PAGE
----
In my classes, people often share stories about what food means to them. For example, many are taught from a young age to eat everything on one’s plates and recall being punished for wasting food. This can lead to experiencing intense feelings of guilt if not everything on the plate is consumed. Unfortunately, eating everything on one’s plate despite feeling full results in eating significantly more calories than our bodies need, which can lead to serious health consequences. Being aware of guilty feelings when eating and understanding the origin of these emotions can empower people to adopt healthy eating habits by selecting strategies that address these thoughts and emotions. In class, we discuss the psychology of using smaller plates to limit portion size because this allows our minds to enjoy eating a full plate without overconsuming calories. I encourage people to be honest with themselves about their emotional relationships with food because this will help them select strategies that work for themselves and their families.
A second theme I often hear is the influence of family dynamics on eating habits. Family dynamics can be especially challenging when one family member is diagnosed with a condition such a diabetes. Meal planning recommendations for people with diabetes are healthy for everyone in the family, but sometimes not everyone is onboard with adopting healthy eating habits. This can cause conflict within families and lead to feelings of isolation for family members with diabetes because they believe they need to eat a “special diet” separate from the rest of the family. Feelings of hopelessness and depression are common among people with diabetes. I have also heard many stories of family members “policing” the diet of the family member with diabetes. They may have good intentions and do this out of care and concern, but these interactions can cause conflict and feelings of resentment among all family members. This is a prime example of when improving communication skills, such as “I-messages,” can be particularly helpful for families.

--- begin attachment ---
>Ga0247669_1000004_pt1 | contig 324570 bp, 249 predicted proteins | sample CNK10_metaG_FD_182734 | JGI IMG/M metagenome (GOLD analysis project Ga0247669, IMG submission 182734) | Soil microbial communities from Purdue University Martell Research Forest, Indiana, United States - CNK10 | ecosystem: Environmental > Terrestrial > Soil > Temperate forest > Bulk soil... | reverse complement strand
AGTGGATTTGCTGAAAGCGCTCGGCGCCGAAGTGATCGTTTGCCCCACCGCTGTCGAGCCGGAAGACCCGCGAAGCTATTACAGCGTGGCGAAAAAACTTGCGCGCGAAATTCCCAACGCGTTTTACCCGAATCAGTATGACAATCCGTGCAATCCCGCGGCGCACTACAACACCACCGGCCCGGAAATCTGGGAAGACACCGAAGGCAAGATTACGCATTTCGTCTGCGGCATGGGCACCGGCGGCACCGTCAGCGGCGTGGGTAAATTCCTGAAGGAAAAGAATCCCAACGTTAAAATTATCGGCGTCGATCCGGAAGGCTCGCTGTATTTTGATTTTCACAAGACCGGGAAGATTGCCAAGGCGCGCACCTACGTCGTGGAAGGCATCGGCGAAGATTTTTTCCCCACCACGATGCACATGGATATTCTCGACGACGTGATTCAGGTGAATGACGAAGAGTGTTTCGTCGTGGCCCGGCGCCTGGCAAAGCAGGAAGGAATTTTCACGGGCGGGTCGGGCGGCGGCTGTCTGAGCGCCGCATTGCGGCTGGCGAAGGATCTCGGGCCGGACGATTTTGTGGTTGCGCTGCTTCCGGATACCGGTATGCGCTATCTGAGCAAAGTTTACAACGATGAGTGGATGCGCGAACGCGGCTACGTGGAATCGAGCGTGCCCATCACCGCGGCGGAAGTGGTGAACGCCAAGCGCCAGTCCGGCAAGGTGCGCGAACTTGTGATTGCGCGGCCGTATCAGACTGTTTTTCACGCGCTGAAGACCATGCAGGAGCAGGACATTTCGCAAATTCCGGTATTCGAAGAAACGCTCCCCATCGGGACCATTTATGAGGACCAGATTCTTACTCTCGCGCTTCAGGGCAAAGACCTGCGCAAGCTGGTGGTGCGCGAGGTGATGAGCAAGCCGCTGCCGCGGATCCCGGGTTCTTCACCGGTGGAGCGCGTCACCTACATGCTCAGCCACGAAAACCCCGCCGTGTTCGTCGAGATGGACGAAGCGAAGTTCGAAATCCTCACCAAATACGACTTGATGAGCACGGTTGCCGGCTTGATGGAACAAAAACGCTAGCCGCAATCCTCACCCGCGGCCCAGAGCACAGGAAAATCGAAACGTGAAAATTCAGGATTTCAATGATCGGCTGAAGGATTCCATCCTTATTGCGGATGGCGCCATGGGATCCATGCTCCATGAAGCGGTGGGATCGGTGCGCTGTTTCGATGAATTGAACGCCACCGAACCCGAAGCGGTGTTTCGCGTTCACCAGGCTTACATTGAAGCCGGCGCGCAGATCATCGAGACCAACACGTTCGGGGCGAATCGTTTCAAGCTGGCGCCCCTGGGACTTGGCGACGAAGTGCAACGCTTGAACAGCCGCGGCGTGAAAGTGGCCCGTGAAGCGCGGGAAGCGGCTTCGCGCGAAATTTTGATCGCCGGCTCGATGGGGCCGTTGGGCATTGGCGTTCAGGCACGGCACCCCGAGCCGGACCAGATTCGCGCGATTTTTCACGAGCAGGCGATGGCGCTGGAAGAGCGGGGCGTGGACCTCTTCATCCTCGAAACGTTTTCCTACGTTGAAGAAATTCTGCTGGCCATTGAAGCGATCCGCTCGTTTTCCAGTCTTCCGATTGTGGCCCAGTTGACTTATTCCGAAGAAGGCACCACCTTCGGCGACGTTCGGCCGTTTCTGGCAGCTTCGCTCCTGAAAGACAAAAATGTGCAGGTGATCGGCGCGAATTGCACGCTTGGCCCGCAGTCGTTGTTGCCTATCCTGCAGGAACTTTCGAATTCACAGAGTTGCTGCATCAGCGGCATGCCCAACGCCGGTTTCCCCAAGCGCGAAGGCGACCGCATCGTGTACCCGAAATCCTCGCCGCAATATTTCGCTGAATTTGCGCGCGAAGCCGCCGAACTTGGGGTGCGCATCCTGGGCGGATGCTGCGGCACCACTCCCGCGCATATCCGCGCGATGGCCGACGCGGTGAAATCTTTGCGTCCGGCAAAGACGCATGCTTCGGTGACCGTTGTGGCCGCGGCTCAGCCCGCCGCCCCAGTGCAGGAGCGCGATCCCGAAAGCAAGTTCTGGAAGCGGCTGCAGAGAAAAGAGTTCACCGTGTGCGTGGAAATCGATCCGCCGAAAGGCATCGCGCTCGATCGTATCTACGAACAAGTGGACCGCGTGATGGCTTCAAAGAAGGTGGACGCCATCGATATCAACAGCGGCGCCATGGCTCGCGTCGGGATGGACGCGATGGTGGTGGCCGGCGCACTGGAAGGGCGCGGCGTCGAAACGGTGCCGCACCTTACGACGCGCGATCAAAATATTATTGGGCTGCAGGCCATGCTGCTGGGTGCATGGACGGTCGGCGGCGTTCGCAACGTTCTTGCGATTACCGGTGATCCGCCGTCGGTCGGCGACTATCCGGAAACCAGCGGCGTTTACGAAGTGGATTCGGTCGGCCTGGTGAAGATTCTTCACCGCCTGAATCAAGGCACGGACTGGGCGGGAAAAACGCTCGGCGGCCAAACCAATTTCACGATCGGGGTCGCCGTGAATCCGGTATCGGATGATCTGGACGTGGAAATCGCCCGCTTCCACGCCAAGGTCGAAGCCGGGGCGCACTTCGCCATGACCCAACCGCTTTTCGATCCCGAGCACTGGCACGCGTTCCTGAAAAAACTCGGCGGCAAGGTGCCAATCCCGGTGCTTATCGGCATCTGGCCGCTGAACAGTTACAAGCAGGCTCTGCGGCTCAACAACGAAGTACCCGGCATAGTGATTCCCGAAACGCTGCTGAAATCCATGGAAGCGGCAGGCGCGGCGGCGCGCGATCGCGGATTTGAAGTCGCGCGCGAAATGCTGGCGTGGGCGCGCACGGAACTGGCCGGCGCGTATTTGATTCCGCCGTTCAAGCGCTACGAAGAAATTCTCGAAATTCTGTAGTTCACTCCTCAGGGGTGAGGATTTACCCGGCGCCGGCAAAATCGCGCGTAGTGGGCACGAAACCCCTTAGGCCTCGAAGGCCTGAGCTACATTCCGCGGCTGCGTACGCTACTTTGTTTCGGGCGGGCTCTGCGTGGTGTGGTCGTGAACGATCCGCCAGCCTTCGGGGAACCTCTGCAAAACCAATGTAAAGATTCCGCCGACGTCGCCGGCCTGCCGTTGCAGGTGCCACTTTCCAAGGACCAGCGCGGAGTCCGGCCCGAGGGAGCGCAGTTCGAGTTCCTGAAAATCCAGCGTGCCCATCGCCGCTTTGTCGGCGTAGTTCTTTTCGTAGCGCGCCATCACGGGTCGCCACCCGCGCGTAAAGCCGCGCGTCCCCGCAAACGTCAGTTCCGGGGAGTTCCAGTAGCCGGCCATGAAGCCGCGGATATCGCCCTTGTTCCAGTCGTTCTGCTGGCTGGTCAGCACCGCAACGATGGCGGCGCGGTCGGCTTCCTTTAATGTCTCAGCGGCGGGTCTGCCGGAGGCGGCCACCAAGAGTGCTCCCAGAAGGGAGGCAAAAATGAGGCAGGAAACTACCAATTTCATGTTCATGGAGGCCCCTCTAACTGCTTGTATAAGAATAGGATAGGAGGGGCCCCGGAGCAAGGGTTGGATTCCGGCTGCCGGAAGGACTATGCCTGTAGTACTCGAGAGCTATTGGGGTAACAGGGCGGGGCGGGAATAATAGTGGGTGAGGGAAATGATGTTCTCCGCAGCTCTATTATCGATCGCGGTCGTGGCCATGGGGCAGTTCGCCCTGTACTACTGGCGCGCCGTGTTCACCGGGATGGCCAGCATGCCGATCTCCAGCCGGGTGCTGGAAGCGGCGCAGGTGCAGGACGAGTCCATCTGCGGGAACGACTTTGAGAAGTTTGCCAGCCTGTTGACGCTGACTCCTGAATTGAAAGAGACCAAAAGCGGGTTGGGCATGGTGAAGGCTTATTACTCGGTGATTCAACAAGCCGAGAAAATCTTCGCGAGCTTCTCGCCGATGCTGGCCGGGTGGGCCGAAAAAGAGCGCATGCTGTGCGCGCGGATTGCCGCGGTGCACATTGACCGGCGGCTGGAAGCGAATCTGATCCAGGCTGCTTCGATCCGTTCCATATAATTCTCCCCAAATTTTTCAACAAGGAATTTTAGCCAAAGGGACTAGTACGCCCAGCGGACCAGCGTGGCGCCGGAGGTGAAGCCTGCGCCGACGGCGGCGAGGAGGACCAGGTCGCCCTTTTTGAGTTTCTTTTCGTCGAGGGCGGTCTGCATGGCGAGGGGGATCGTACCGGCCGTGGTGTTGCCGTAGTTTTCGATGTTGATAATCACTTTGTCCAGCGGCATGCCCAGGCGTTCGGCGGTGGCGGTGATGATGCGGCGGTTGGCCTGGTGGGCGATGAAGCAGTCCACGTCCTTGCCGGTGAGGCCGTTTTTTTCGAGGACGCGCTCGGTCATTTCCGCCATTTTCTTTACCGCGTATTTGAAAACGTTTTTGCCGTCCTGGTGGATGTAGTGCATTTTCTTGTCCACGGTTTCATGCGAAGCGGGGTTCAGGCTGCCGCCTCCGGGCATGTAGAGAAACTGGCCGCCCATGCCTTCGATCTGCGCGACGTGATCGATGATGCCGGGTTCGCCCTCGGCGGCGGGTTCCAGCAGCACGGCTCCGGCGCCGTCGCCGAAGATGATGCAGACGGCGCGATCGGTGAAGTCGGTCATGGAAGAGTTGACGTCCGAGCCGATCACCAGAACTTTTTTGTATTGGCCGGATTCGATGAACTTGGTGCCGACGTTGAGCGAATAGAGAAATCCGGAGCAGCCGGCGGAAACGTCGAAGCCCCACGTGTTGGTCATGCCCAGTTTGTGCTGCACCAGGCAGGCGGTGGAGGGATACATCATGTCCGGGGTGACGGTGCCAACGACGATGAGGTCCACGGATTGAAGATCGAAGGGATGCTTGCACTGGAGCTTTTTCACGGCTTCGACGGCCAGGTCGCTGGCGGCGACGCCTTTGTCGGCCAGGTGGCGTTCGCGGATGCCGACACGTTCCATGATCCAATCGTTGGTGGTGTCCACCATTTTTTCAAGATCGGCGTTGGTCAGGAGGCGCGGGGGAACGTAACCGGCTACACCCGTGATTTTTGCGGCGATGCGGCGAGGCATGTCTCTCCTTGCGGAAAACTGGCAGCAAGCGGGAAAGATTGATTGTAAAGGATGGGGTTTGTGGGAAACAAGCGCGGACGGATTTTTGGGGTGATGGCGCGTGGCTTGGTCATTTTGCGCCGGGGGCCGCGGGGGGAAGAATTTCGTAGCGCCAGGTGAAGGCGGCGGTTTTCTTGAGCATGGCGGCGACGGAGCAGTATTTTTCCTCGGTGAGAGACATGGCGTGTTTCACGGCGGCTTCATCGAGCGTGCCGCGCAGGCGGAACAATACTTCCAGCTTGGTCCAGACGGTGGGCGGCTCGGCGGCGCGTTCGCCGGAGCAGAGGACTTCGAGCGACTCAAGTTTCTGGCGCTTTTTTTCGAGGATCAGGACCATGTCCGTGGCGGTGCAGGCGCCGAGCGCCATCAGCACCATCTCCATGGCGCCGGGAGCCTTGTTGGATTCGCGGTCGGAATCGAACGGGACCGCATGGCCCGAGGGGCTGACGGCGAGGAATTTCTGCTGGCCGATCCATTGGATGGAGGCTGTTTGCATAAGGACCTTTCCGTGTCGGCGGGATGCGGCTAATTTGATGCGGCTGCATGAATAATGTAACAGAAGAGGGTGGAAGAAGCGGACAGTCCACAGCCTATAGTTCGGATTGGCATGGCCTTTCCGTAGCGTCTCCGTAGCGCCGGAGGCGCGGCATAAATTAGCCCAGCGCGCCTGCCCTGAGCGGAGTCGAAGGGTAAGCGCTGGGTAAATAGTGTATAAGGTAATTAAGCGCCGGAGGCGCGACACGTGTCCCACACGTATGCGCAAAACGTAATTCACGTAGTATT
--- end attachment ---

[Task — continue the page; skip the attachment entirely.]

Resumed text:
These meanings or associations frame our relationship with food; some of these relationships may be healthy, and others not so healthy.
A third theme shared by participants is experiencing feelings of stress when trying to eat healthily at family gatherings and celebrations. This challenge is often connected to the last theme I mentioned: the strong connection between cultural identity and food. In New Mexico, we have large Native American and Latino populations. For many cultures, food is an integral part of cultural identity and celebrations of special events. It can be challenging for people who are trying to lose weight and/or managing diabetes to navigate these special celebrations. Some family members may equate food with love. Thus, if a participant does not eat a family member’s special cultural or celebratory dish, it may feel like a rejection of the family member’s love and cause significant family conflict.
When faced with these challenging family situations, it helps to think about a plan ahead of time. One strategy shared with me quite often is making sure to at least taste special dishes. Having a small amount, such as tablespoon of the item, can sometimes help reduce family conflict. Literature on healthy celebrations recommends centering celebrations on activities instead of food. This is a great idea, but I have observed connections between family rituals and food to be so strong that this strategy can be difficult to implement.